Microsoft recently announced that Office 2019, the company's next perpetual Office suite (including Word, Excel, PowerPoint, Outlook, and Skype for Business applications as well as Exchange, SharePoint, and Skype for Business servers) will be released some time this fall, with previews beginning to ship in the second quarter of 2018.
If you read the announcement carefully, you will find some interesting facts:
Office 2019 will only be supported on any current Semi-Annual Channel release of Windows 10 as well as the next Long-Term Service Channel release of the Windows 10 Enterprise 2018 and the Windows Server.
Customers will only receive five years of mainstream support with an option to pay for an additional two years of extended support — effectively cutting the support timeline by 30%!
Office 2019 client applications cannot be deployed using MSI packages (Windows Installer technology), but will only be released with a Click-to-Run installation method. However, server products will still be provided as MSI.
While the first two points have been extensively covered by the mainstream media, the more technical detail of the different deployment method gets often ignored. Today, I want to take a close look at Microsoft's Click-to-Run installation technology, how it is different from packaging, testing and managing apps using MSIs, and what that means for your Office 2019 estate (and beyond).
What Is Click-To-Run?
Click-to-Run installation technology is almost like a self contained installation AppV package without the need for all the infrastructure around it to deliver everything. In other words, it enables you to install a package without using MSI technology and MSI source follow or MSI exe files.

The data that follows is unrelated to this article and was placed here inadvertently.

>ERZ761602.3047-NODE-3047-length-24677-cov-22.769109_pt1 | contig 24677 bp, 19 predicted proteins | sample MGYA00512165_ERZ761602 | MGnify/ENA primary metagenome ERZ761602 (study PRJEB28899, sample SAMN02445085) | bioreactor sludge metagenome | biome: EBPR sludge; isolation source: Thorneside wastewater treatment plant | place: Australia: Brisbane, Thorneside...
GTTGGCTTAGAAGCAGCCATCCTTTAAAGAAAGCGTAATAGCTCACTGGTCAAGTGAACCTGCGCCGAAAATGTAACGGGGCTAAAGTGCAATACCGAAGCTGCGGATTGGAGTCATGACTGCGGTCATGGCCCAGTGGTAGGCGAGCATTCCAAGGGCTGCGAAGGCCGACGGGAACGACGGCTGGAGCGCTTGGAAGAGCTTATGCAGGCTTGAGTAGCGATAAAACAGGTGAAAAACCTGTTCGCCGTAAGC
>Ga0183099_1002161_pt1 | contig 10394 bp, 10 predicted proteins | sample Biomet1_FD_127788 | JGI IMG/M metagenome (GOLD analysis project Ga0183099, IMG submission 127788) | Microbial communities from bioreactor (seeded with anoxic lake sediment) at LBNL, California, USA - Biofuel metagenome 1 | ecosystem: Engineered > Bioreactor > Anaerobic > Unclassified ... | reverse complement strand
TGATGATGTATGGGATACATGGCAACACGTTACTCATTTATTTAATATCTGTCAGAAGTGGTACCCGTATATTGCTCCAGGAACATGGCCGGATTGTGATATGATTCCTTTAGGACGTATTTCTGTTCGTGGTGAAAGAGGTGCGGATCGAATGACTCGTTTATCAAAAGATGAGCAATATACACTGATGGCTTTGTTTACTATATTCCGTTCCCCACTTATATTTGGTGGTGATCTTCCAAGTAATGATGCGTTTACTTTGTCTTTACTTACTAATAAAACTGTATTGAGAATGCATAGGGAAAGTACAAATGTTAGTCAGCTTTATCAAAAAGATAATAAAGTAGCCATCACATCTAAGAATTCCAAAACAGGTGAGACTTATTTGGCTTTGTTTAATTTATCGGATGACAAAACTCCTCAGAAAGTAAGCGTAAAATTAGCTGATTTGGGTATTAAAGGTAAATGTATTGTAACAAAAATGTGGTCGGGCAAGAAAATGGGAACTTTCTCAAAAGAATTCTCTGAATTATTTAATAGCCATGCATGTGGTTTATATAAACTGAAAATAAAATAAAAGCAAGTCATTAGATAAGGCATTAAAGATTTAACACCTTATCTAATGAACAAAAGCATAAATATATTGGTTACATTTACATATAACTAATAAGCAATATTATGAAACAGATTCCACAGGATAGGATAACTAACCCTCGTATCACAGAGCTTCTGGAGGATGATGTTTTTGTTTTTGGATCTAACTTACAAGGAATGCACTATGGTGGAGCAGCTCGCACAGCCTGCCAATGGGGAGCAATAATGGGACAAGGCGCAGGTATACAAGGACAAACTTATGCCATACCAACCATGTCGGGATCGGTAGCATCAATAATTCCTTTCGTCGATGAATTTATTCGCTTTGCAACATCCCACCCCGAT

This isn't anything new. Microsoft offered this install technology to deploy Office 2013 and Office 2016 products as well as Office 365 subscriptions. In addition, Click-to-Run has been used for the virtualization with AppV apps for a while now.
Chances are you didn't even know Click-to-Run was an option or, if you knew, you didn't use it as most enterprises used MSIs. However, MSI and Click-to-Run technologies aren't compatible with each other and Microsoft is moving away from delivering their big cash cows via MSI and pushing towards Click-to-Run.
But how does this look in reality? Let's have a look at Office 365 ProPlus and Office 2019. The enterprise version of Office 2019 will be the frozen copy of the Office 365 ProPlus version released in January plus/minus a few minor bug fixes, delivered as a Click-to-Run install.
For the Office 365 ProPlus customers, the C2R installation package is provided as part of their subscription and can be accessed by users on Microsoft's Software Page. Alternatively, IT admins who prefer to stage a bulk install via the local network can do so utilizing the Office 2016 Deployment Tool (ODT) or constructing an App-V package for it.
It is worth it to point out that Click-To-Run is licensed on a per-user basis (each Office 365 ProPlus license allows users to install the software on 5 devices) and activations are monitored in the cloud by Microsoft every 30 days.
Benefits Of Maintaining MSIs As Baseline For Your App PackagesThe news that Office 2019 wasn't going to be delivered as an MSI had some of us enterprise application guys break out in cold sweat. Many organizations have continued to maintain their application packages using MSIs as a baseline. This approach has multiple benefits:
- MSI is an industry standard and robust method of delivery that is proven over decades
- MSI enables application management teams to create structured and well-designed packages to meet their own environmental and industry standards